Change in physical activity and quality of life in endometrial cancer survivors receiving a physical activity intervention

Michael C. Robertson, Elizabeth J. Lyons, Jaejoon Song, Matthew Cox-Martin, Yisheng Li, Charles E. Green, Bernardine M. Pinto, Cindy L. Carmack, Carol Harrison, George Baum, Karen M. Basen-Engquist

Research output: Contribution to journalArticle

2 Scopus citations

Abstract

Background: Endometrial cancer survivors are at an increased risk of poor quality of life outcomes. Physical activity is positively associated with general quality of life in this population, however, little is known about how changes in physical activity may be associated with changes in specific aspects of quality of life. The aim of this secondary data analysis was to explore the relationships between change in physical activity and change in physical, mental, social, and other aspects of quality of life in endometrial cancer survivors receiving a physical activity intervention. Methods: Endometrial cancer survivors (N = 100) participated in a telephone-based physical activity intervention for six months. At baseline and post-intervention we measured physical activity via accelerometry and ecological momentary assessment, and quality of life via the Short Form Health Survey (SF-36), the Quality of Life of Adult Cancer Survivors instrument, the Brief Symptom Inventory, the Pittsburgh Sleep Quality Index, and the Perceived Stress Scale. We conducted structural equation modeling path analyses to investigate how physical activity post-intervention was associated with the quality of life measures' subscales post-intervention, adjusting for baseline levels and potentially confounding covariates. Results: Increasing physical activity was positively associated with improvements in general health (p =.044), role limitation due to physical health (p =.005), pain (p =.041), and somatic distress (p =.023). There was no evidence to indicate that change in physical activity was associated with change in other aspects of quality of life. Conclusions: Endometrial cancer survivors are at higher risk for suffering from challenges to physical quality of life, and findings from this study suggest that increasing physical activity may alleviate some of these problems. Further research is needed to determine whether other aspects of quality of life are linked to change in physical activity. Trial registration: Trial registration number: NCT00501761 Name of registry: clinicaltrials.gov Date of registration: July 16, 2007. Date of enrollment: June 16, 2005.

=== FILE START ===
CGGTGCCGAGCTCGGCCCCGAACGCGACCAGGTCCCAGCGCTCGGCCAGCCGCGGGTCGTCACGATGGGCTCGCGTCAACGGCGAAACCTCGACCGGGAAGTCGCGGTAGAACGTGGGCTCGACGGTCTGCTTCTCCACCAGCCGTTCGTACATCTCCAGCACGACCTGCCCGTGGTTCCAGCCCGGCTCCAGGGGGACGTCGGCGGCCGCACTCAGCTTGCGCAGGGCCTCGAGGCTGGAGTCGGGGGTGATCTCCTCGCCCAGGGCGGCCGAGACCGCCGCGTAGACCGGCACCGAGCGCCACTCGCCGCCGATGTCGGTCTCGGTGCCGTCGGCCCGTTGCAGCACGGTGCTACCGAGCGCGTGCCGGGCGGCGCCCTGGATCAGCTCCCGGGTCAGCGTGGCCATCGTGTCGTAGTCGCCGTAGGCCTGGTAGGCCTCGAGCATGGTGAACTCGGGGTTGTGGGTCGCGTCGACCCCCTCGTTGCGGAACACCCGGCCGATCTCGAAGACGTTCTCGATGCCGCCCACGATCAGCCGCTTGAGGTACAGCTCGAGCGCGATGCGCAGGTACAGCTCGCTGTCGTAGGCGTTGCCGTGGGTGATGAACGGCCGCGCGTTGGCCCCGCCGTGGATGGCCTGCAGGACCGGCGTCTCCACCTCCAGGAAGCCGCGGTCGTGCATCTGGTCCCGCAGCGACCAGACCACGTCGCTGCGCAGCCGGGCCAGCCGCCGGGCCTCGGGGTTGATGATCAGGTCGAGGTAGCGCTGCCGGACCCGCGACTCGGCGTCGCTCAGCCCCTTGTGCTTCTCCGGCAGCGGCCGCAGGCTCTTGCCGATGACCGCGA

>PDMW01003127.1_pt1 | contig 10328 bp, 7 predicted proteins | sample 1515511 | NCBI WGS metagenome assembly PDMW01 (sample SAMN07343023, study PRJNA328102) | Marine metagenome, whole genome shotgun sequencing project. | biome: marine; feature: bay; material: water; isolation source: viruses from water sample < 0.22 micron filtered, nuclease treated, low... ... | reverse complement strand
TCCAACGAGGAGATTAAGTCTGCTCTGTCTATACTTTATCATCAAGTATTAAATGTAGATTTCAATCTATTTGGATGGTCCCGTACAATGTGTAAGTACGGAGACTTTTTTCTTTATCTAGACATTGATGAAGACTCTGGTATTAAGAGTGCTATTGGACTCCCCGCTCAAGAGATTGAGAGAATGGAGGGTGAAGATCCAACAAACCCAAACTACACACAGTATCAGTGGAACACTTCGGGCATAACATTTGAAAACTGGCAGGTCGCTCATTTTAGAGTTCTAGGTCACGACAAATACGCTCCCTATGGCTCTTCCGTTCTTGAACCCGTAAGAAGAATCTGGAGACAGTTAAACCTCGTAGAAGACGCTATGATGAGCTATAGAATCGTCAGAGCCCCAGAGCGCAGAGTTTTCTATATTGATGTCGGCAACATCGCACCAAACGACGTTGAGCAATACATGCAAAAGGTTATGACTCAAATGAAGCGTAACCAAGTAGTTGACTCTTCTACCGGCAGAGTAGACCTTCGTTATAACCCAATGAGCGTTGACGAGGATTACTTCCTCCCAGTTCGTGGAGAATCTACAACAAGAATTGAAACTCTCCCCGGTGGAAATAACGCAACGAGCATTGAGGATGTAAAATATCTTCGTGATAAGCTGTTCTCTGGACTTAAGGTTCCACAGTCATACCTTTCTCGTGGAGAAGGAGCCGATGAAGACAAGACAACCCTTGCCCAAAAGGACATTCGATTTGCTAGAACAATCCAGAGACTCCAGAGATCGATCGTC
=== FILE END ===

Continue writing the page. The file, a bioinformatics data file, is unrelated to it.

Original languageEnglish (US)
Article number91
JournalHealth and Quality of Life Outcomes
Volume17
Issue number1
DOIs
StatePublished - May 27 2019

Keywords

  • Cancer survivors
  • Endometrial cancer
  • Physical activity
  • Quality of life

ASJC Scopus subject areas

  • Public Health, Environmental and Occupational Health

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    Robertson, M. C., Lyons, E. J., Song, J., Cox-Martin, M., Li, Y., Green, C. E., Pinto, B. M., Carmack, C. L., Harrison, C., Baum, G., & Basen-Engquist, K. M. (2019). Change in physical activity and quality of life in endometrial cancer survivors receiving a physical activity intervention. Health and Quality of Life Outcomes, 17(1), [91]. https://doi.org/10.1186/s12955-019-1154-5